This Comedy, which was produced by its author the year after the performance of 'The Clouds,' may be taken as in some sort a companion picture to that piece. Here the satire is directed against the passion of the Athenians for the excitement of the law-courts, as in the former its object was the new philosophy. And as the younger generation-the modern school of thought-were there the subjects of the caricature, so here the older citizens, who took their seats in court as jurymen day by day, to the neglect of their private affairs and the encouragement of a litigious disposition, appear in their turn in the mirror which the satirist holds up.-From the introduction to 'The Wasps' by Aristophanes.
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ARISTOPHANES, the most famous comic dramatist of ancient Greece, was born an Athenian citizen in about 445 B.C. Forty-four plays have been attributed to Aristophanes; eleven of these have survived. His plays are the only extant representatives of Greek Old Comedy, a dramatic form whose conventions made it inevitable that the author would comment on the political and social issues of fifth-century Athens. This Aristophanes did so well that Plato, asked by the tyrant of Syracuse for an analysis of Athenians, sent a copy of Aristophanes' plays in reply.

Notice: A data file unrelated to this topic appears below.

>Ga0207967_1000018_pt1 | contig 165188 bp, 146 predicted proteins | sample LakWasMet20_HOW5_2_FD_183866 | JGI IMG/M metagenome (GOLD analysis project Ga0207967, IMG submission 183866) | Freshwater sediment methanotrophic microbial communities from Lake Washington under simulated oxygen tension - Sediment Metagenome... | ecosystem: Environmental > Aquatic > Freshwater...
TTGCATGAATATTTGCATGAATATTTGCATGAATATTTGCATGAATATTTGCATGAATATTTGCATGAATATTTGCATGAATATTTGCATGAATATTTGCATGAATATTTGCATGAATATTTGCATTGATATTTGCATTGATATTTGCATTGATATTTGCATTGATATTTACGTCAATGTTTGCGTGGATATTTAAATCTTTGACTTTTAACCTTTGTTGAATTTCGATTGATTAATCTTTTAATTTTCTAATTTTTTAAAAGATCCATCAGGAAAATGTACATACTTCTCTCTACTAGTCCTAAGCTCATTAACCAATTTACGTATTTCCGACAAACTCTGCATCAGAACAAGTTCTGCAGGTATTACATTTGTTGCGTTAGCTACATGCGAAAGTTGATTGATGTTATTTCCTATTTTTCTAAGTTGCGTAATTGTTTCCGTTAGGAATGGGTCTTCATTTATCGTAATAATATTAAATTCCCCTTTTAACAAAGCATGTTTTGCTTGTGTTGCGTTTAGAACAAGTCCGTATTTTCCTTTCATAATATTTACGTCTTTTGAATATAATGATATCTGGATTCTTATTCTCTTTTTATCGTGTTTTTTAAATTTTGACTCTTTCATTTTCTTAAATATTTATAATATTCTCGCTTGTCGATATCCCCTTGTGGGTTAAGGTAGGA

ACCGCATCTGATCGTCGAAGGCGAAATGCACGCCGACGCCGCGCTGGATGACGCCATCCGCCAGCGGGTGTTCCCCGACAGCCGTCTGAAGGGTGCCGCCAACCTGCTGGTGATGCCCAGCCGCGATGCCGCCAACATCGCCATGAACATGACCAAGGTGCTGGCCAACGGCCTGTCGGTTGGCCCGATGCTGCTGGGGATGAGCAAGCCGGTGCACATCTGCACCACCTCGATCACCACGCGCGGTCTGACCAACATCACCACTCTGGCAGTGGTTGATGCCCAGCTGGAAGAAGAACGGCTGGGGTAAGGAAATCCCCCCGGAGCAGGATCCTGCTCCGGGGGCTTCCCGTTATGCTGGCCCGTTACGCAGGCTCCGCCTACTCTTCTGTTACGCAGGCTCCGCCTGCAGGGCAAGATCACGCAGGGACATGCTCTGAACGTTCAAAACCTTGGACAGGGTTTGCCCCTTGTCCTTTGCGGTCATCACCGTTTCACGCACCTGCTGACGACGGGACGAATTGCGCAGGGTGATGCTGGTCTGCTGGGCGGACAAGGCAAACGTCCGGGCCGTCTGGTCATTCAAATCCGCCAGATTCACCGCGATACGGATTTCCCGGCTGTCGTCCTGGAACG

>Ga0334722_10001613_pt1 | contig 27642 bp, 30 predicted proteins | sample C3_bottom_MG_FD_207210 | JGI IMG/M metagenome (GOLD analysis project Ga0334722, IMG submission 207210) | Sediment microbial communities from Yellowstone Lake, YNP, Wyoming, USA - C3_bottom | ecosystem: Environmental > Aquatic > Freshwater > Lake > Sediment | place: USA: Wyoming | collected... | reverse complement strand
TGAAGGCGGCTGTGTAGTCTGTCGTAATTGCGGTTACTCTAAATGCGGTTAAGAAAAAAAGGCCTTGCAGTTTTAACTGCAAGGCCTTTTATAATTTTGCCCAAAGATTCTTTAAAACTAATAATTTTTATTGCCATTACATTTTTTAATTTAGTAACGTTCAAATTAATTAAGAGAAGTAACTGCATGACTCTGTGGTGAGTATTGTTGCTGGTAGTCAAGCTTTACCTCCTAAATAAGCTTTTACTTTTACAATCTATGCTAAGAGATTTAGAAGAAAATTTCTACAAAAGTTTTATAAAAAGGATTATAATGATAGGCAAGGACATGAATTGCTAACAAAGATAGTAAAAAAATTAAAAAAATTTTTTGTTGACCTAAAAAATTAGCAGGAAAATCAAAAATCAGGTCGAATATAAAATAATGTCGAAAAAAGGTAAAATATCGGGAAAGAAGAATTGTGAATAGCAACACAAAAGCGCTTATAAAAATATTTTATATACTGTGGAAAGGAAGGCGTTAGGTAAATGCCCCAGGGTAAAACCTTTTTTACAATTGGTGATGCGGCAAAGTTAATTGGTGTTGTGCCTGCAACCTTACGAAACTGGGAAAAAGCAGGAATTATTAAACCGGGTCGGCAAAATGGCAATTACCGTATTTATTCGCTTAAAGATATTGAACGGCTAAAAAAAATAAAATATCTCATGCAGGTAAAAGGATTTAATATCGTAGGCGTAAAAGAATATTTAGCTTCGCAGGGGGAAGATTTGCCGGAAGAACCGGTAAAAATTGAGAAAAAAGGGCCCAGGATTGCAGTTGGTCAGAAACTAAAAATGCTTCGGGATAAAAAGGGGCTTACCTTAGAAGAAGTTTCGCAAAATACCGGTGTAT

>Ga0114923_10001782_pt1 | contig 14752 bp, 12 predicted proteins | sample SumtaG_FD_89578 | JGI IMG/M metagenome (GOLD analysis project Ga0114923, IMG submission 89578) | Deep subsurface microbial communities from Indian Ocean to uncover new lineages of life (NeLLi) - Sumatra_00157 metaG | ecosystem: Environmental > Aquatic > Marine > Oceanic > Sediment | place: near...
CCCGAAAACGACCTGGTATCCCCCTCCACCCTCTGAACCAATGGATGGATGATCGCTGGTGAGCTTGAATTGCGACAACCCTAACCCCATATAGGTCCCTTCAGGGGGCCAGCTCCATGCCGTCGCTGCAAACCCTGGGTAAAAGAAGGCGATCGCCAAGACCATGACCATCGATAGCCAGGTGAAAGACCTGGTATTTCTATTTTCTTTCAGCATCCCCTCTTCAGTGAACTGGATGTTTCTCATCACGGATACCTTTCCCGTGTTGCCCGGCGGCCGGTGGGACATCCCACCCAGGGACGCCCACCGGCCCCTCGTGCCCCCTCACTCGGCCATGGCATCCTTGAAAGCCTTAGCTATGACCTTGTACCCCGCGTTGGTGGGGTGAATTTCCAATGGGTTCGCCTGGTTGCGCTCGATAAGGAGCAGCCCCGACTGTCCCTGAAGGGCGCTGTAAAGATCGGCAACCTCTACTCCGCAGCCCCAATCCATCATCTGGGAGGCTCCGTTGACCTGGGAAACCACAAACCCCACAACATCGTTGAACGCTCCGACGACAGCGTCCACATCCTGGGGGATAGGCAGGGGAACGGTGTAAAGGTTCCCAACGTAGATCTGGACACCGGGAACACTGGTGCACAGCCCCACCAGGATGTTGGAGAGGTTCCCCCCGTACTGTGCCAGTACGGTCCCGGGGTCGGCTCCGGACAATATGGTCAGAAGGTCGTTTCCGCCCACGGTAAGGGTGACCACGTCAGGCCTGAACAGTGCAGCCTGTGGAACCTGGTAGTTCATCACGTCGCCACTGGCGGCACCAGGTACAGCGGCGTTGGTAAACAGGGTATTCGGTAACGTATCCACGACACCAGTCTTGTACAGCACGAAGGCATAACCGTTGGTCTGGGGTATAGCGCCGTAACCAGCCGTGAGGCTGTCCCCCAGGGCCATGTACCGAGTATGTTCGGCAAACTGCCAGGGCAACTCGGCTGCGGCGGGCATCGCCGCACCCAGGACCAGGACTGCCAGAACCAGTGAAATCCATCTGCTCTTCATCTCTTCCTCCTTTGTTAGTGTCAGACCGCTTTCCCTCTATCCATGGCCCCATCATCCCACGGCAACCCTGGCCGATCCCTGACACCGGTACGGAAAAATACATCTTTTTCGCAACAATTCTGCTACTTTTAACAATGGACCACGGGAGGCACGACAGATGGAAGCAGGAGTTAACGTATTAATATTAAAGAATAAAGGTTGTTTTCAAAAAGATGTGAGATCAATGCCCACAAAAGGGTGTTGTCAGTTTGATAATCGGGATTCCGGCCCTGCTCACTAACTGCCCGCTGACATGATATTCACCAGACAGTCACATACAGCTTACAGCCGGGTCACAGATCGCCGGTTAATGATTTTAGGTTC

His earliest play, the Banqueters, won the second prize in 427 B.C. when the dramatist must have been less than eighteen years old, since, as he notes in the Clouds (423), he was too young to produce it in his own name. Another early play, the Babylonians, criticized the demagogue Cleon, who responded by subjecting Aristophanes to legal persecution, and as the author charges in the Acharnians, Cleon had "slanged, and lied, and slandered and betongued me . . . till I well nigh was done to death." Nevertheless, in the Knights (424), he renewed his attack on the popular Athenian leader and won first prize in that year's contest. Plutus (388) was the last of the author's plays to be produced in his lifetime.
Text: Greek, English
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